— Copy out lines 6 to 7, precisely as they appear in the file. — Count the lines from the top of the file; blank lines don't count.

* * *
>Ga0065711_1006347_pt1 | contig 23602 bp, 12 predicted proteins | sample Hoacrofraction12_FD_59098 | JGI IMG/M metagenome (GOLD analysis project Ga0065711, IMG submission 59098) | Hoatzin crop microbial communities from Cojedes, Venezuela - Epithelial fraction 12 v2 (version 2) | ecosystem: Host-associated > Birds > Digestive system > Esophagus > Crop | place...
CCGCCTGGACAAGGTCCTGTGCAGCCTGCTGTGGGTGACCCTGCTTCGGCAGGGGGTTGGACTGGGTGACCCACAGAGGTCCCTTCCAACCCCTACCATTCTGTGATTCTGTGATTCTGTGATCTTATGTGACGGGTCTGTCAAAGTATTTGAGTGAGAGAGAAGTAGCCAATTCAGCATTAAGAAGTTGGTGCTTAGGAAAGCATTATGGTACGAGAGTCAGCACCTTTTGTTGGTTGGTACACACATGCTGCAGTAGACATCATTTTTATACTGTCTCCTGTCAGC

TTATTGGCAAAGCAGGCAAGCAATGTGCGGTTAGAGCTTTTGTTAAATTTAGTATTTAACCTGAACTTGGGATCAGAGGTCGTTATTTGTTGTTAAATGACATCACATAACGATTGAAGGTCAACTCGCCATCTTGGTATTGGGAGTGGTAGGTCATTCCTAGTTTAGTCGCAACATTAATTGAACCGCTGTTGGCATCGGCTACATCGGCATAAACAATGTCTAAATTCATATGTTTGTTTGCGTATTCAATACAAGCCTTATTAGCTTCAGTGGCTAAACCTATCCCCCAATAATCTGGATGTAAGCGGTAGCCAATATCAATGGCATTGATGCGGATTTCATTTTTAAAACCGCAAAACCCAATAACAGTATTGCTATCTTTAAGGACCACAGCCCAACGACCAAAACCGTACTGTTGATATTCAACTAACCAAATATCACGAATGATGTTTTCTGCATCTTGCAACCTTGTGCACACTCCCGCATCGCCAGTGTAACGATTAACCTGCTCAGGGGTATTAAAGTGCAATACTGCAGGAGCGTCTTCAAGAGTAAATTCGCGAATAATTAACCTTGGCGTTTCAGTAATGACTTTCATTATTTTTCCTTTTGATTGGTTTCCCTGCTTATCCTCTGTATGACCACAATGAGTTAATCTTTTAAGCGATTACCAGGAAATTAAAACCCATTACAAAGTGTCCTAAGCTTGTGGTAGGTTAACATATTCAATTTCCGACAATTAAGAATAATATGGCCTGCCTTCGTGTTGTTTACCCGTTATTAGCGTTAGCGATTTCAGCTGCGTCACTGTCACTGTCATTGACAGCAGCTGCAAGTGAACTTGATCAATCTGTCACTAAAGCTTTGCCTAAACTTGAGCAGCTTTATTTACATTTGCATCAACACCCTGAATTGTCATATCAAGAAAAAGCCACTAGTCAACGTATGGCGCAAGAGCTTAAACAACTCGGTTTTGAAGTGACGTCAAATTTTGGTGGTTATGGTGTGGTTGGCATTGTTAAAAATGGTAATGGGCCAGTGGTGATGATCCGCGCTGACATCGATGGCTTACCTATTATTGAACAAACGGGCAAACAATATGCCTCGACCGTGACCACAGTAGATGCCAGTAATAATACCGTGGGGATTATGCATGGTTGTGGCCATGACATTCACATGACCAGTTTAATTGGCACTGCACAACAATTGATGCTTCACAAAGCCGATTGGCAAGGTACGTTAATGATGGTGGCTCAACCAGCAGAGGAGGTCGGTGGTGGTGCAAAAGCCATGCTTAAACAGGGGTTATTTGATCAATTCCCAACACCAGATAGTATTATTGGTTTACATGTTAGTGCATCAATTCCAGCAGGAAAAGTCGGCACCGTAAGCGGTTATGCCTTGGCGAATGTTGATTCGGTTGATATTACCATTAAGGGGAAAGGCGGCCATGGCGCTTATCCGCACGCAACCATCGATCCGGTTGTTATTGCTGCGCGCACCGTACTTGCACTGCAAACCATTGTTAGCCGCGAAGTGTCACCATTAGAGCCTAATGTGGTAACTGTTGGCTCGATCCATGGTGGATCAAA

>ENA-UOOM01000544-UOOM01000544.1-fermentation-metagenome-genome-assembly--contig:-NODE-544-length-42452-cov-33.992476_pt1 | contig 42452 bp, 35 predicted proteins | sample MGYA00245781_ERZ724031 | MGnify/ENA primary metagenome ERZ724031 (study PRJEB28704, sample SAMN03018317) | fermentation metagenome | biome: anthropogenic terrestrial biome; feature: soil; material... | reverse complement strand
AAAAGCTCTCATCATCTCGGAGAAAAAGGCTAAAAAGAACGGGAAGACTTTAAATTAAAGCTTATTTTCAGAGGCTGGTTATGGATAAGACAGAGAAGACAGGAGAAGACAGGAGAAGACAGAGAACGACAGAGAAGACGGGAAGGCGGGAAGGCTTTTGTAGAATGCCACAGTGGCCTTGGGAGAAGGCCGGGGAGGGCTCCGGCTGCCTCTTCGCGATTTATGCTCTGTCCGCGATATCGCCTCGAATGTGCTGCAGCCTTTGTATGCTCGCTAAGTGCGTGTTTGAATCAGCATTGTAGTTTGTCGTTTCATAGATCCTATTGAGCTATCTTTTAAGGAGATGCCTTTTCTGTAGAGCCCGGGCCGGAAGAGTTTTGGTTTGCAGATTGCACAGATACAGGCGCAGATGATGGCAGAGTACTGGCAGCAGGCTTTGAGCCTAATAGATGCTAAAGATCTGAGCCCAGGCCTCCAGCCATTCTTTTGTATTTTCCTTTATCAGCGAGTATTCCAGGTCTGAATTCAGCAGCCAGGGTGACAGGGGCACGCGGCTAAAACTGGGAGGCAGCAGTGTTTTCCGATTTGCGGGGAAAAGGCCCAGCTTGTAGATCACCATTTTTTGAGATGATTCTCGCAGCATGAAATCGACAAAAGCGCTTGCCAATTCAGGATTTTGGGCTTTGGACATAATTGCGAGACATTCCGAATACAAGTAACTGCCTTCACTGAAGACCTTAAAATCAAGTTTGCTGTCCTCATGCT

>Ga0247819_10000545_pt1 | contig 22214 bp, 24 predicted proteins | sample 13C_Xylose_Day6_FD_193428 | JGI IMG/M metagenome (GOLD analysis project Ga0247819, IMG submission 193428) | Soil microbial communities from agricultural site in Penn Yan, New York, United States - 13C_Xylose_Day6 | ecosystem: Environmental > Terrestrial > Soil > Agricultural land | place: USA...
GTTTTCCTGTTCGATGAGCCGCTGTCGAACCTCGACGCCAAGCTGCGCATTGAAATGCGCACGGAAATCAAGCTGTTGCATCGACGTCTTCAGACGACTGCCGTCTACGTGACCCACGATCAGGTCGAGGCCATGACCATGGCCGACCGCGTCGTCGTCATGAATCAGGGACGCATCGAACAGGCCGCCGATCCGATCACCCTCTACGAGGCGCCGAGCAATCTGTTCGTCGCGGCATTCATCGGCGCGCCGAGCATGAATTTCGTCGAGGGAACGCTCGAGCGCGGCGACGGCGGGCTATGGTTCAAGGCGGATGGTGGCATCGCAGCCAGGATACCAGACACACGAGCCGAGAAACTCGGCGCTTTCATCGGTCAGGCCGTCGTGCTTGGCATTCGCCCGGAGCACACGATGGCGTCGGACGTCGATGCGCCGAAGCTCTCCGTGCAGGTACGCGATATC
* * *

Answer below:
>Ga0247819_10000545_pt1 | contig 22214 bp, 24 predicted proteins | sample 13C_Xylose_Day6_FD_193428 | JGI IMG/M metagenome (GOLD analysis project Ga0247819, IMG submission 193428) | Soil microbial communities from agricultural site in Penn Yan, New York, United States - 13C_Xylose_Day6 | ecosystem: Environmental > Terrestrial > Soil > Agricultural land | place: USA...
GTTTTCCTGTTCGATGAGCCGCTGTCGAACCTCGACGCCAAGCTGCGCATTGAAATGCGCACGGAAATCAAGCTGTTGCATCGACGTCTTCAGACGACTGCCGTCTACGTGACCCACGATCAGGTCGAGGCCATGACCATGGCCGACCGCGTCGTCGTCATGAATCAGGGACGCATCGAACAGGCCGCCGATCCGATCACCCTCTACGAGGCGCCGAGCAATCTGTTCGTCGCGGCATTCATCGGCGCGCCGAGCATGAATTTCGTCGAGGGAACGCTCGAGCGCGGCGACGGCGGGCTATGGTTCAAGGCGGATGGTGGCATCGCAGCCAGGATACCAGACACACGAGCCGAGAAACTCGGCGCTTTCATCGGTCAGGCCGTCGTGCTTGGCATTCGCCCGGAGCACACGATGGCGTCGGACGTCGATGCGCCGAAGCTCTCCGTGCAGGTACGCGATATC